U.S. Postal Service to cut 7,500 Jobs & shutdown 2,000 Post Offices

The U.S. Postal Service is set to cut 7,500 jobs, close seven district offices and 2,000 post offices as it fails to keep up with competition from FedEx and United Parcel Service.

With less mail being sent by post, the Government-controlled Postal Service is trying to reduce the $8.5billion net loss reported for 2010 – its fourth year in a row.

Postmaster General Patrick Donahoe said: ‘It’s critical that we adjust our work force to match America’s changing communications trends as mail volumes continue to decline.’

The redundancies will take place over the next two years, with the first round expected to be completed by the end of May.

The company said it was offering voluntary early retirement of $20,000 paid over two years to employees over 50-years-old with 20 years of service, or any age with 25 years of service.

Bosses hope the job cuts and office closings would save about $750million per year.

Joanne Veto, a spokeswoman for the Postal Service, said: We know that we cannot look the same 10 years from now. The mail volume isn’t there. We have to adjust to keep up with the mail and customer needs.’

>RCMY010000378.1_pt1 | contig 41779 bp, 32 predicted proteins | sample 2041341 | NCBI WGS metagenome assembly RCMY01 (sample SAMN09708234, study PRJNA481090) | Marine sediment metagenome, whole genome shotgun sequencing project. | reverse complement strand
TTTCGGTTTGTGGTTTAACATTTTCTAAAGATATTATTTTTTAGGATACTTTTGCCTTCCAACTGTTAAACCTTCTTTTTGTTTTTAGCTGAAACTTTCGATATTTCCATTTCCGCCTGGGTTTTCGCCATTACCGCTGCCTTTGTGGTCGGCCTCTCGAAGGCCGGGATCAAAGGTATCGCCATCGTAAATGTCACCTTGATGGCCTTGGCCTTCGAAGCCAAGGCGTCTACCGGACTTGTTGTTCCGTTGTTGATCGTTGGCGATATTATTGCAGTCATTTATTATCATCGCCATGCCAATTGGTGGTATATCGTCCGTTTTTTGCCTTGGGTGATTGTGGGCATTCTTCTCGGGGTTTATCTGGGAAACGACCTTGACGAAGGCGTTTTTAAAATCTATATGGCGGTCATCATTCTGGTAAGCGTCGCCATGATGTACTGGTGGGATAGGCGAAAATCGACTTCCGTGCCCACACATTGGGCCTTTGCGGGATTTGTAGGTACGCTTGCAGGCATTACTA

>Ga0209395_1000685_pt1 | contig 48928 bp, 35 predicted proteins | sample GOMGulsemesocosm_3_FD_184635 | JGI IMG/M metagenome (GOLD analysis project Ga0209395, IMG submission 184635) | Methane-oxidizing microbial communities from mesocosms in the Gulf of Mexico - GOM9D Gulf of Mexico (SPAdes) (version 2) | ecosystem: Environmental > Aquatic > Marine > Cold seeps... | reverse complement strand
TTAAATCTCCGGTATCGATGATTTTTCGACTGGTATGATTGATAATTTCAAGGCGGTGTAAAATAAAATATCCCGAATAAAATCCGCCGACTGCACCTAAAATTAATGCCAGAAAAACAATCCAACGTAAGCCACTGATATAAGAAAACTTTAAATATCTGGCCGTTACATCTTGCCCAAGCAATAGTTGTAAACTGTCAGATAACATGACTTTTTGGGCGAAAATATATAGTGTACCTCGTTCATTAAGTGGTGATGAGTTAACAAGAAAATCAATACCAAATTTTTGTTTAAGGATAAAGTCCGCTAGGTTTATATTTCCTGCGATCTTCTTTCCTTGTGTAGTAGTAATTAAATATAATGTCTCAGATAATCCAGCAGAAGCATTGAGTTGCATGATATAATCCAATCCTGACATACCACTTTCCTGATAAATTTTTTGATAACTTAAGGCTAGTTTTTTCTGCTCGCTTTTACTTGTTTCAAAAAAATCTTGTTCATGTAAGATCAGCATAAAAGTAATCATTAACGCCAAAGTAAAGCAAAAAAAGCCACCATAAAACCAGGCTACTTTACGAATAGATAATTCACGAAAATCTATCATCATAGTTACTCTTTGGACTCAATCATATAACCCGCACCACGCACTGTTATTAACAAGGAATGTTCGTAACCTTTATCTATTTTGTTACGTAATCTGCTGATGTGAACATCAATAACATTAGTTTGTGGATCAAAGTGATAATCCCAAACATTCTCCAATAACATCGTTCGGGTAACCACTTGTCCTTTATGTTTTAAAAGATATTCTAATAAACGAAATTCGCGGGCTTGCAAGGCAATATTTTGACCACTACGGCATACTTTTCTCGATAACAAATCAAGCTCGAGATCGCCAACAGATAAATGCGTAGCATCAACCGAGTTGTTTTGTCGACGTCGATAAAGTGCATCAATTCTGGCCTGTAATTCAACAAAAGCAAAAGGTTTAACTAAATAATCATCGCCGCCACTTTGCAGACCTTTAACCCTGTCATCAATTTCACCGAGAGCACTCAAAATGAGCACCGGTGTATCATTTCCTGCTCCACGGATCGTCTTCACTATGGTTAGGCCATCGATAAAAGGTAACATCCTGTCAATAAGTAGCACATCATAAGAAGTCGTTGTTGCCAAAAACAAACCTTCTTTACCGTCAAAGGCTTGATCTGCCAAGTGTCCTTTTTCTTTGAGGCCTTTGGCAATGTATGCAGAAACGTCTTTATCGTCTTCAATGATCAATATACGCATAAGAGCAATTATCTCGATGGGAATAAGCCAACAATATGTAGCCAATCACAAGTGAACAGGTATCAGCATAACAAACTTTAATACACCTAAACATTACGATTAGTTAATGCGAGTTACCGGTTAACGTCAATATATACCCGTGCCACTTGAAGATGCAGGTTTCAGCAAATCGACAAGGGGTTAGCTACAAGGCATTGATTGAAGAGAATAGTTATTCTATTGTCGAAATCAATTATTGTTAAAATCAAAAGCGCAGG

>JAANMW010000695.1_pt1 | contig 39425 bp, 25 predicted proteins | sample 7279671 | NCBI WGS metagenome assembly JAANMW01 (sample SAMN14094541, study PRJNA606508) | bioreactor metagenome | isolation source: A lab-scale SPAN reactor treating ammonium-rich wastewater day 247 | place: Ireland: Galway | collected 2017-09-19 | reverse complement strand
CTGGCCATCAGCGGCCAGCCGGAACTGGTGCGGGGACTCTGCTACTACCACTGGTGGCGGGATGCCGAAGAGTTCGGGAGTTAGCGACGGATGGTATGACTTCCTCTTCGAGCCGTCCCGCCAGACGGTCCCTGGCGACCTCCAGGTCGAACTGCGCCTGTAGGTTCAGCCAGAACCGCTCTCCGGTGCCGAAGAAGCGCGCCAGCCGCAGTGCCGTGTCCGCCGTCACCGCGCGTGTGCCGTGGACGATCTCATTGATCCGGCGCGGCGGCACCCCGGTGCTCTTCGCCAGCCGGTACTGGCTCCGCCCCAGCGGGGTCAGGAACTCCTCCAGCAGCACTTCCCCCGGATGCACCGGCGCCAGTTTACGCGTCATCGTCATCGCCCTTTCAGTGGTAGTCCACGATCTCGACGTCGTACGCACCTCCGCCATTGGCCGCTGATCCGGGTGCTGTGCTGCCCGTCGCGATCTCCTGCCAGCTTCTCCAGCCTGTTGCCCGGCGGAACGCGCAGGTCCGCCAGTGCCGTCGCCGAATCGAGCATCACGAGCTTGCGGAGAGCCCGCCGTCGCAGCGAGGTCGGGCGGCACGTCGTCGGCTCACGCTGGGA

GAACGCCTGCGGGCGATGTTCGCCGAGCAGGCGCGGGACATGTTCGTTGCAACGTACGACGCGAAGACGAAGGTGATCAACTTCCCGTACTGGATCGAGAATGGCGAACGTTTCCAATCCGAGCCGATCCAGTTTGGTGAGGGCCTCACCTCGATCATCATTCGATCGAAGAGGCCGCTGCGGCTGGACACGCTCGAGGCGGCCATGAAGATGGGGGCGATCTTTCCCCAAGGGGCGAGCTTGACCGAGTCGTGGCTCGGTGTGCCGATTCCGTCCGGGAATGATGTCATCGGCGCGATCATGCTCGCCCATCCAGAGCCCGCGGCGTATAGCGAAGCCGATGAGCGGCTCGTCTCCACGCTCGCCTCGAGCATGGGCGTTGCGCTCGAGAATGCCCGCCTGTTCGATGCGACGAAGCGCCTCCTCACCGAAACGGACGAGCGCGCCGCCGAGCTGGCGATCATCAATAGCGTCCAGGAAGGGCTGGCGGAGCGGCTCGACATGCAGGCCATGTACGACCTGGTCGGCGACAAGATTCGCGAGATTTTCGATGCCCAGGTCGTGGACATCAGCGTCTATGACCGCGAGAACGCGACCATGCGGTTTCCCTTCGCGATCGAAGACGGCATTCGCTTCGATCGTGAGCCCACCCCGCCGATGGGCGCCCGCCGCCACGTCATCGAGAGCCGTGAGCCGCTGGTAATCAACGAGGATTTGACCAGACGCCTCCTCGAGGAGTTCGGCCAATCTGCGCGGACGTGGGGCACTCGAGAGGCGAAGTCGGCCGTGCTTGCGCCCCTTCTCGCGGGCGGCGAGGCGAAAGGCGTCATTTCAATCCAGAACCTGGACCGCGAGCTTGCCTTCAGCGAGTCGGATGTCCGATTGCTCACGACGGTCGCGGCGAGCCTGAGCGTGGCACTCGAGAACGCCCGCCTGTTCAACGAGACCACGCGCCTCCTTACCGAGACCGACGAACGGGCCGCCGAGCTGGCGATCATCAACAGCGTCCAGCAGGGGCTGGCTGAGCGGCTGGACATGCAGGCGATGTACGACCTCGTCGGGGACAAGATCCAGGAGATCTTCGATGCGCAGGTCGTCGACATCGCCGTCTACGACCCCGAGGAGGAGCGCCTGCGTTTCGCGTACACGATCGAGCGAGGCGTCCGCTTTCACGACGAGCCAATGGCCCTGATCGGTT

She said the Postal Service would close 2,000 post offices around the United States over the next 12 months, while eliminating the 7,500 jobs, but did not say which part of the country the cuts would come from.

As of the end of January, the agency employed 583,000 people.

The Postal Service, which delivers about 40 per cent of the world’s mail, does not receive tax revenue. It relies on the sale of products and services to fund its operations.

The United States started organising mail delivery in 1775 under the stewardship of Benjamin Franklin and the Second Continental Congress.

In 1792 the Post Office Department was created and almost 200 years later, in 1971, it was reorganized at The U.S. Postal Service.

The Postal Service lost a bid last summer to raise rates on first-class mail beyond the pace of inflation. It has also asked Congress for permission to cut Saturday mail delivery.

The Government Accountability Office said in a report in February that the Postal Service had been slow to modernise, and it recommended look into alternative delivery methods, such as digital mail or allowing customers to pick up parcels from machines 24 hours a day.

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